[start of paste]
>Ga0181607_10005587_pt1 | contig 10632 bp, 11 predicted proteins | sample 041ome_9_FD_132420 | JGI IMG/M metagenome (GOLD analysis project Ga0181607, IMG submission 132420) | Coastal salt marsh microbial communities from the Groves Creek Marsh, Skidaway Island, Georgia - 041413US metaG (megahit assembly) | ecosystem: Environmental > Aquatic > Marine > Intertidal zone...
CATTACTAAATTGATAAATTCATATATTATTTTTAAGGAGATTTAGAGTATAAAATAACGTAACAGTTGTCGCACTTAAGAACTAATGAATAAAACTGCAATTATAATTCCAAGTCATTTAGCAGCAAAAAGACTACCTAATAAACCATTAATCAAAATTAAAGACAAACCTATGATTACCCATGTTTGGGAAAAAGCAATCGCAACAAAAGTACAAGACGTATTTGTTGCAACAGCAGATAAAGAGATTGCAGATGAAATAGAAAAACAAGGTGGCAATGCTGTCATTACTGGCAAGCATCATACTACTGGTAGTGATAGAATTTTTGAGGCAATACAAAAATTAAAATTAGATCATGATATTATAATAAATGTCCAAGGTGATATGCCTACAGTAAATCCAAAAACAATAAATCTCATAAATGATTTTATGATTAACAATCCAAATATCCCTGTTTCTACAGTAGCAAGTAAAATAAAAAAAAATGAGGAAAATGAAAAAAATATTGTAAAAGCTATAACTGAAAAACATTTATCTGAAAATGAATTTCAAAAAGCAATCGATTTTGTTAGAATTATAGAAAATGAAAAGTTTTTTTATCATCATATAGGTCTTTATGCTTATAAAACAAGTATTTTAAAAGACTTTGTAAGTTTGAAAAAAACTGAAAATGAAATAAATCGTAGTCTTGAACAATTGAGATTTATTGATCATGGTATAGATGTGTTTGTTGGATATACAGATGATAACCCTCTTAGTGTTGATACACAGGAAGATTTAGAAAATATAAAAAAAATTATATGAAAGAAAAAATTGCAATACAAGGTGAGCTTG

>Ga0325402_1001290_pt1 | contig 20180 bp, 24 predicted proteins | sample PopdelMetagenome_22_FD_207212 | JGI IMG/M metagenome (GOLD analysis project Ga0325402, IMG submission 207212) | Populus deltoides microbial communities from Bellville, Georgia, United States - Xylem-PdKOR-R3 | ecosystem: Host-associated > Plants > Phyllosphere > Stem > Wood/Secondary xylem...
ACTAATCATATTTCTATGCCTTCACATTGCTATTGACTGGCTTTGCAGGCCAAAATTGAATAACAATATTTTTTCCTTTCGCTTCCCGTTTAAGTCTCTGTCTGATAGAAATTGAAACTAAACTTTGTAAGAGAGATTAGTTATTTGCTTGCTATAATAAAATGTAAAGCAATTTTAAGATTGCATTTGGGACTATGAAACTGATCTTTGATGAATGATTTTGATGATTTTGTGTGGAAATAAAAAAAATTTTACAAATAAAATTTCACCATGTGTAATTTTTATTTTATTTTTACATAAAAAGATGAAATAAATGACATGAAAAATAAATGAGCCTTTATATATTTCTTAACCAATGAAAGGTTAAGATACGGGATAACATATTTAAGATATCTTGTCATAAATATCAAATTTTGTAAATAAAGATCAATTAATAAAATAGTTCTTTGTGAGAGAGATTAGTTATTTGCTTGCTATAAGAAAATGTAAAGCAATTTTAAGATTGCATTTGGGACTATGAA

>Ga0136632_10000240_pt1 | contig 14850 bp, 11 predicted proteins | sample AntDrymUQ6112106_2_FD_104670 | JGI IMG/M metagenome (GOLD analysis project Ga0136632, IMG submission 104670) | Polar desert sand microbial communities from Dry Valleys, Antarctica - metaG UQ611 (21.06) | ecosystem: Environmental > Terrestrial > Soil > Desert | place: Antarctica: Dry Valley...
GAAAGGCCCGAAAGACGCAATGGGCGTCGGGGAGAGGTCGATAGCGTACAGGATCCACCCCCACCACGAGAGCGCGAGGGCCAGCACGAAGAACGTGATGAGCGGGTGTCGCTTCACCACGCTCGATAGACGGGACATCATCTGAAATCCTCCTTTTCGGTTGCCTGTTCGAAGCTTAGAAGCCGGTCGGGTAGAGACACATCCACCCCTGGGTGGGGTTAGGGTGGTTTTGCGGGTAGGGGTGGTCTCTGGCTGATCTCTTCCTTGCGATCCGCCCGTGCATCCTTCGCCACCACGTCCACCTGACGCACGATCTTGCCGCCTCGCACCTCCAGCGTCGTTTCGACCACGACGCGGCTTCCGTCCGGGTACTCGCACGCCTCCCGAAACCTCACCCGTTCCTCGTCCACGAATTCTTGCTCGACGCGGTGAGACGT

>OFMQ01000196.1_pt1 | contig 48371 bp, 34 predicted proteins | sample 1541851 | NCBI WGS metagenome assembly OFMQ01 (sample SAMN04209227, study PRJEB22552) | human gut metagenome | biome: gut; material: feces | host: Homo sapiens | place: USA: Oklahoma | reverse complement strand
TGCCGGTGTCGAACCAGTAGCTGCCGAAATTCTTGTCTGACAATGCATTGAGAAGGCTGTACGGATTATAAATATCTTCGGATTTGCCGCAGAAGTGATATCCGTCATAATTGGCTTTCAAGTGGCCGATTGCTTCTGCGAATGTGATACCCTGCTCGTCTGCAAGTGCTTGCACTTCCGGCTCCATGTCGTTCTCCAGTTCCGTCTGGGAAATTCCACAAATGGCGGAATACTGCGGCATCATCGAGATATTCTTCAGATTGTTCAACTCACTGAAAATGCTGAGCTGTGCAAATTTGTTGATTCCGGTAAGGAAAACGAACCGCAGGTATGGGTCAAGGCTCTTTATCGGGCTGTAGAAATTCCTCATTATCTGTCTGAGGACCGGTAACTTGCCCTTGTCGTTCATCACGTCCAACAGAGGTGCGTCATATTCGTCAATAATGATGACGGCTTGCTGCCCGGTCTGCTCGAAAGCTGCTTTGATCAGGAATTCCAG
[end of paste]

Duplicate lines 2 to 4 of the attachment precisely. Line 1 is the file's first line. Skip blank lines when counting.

CATTACTAAATTGATAAATTCATATATTATTTTTAAGGAGATTTAGAGTATAAAATAACGTAACAGTTGTCGCACTTAAGAACTAATGAATAAAACTGCAATTATAATTCCAAGTCATTTAGCAGCAAAAAGACTACCTAATAAACCATTAATCAAAATTAAAGACAAACCTATGATTACCCATGTTTGGGAAAAAGCAATCGCAACAAAAGTACAAGACGTATTTGTTGCAACAGCAGATAAAGAGATTGCAGATGAAATAGAAAAACAAGGTGGCAATGCTGTCATTACTGGCAAGCATCATACTACTGGTAGTGATAGAATTTTTGAGGCAATACAAAAATTAAAATTAGATCATGATATTATAATAAATGTCCAAGGTGATATGCCTACAGTAAATCCAAAAACAATAAATCTCATAAATGATTTTATGATTAACAATCCAAATATCCCTGTTTCTACAGTAGCAAGTAAAATAAAAAAAAATGAGGAAAATGAAAAAAATATTGTAAAAGCTATAACTGAAAAACATTTATCTGAAAATGAATTTCAAAAAGCAATCGATTTTGTTAGAATTATAGAAAATGAAAAGTTTTTTTATCATCATATAGGTCTTTATGCTTATAAAACAAGTATTTTAAAAGACTTTGTAAGTTTGAAAAAAACTGAAAATGAAATAAATCGTAGTCTTGAACAATTGAGATTTATTGATCATGGTATAGATGTGTTTGTTGGATATACAGATGATAACCCTCTTAGTGTTGATACACAGGAAGATTTAGAAAATATAAAAAAAATTATATGAAAGAAAAAATTGCAATACAAGGTGAGCTTG

>Ga0325402_1001290_pt1 | contig 20180 bp, 24 predicted proteins | sample PopdelMetagenome_22_FD_207212 | JGI IMG/M metagenome (GOLD analysis project Ga0325402, IMG submission 207212) | Populus deltoides microbial communities from Bellville, Georgia, United States - Xylem-PdKOR-R3 | ecosystem: Host-associated > Plants > Phyllosphere > Stem > Wood/Secondary xylem...
ACTAATCATATTTCTATGCCTTCACATTGCTATTGACTGGCTTTGCAGGCCAAAATTGAATAACAATATTTTTTCCTTTCGCTTCCCGTTTAAGTCTCTGTCTGATAGAAATTGAAACTAAACTTTGTAAGAGAGATTAGTTATTTGCTTGCTATAATAAAATGTAAAGCAATTTTAAGATTGCATTTGGGACTATGAAACTGATCTTTGATGAATGATTTTGATGATTTTGTGTGGAAATAAAAAAAATTTTACAAATAAAATTTCACCATGTGTAATTTTTATTTTATTTTTACATAAAAAGATGAAATAAATGACATGAAAAATAAATGAGCCTTTATATATTTCTTAACCAATGAAAGGTTAAGATACGGGATAACATATTTAAGATATCTTGTCATAAATATCAAATTTTGTAAATAAAGATCAATTAATAAAATAGTTCTTTGTGAGAGAGATTAGTTATTTGCTTGCTATAAGAAAATGTAAAGCAATTTTAAGATTGCATTTGGGACTATGAA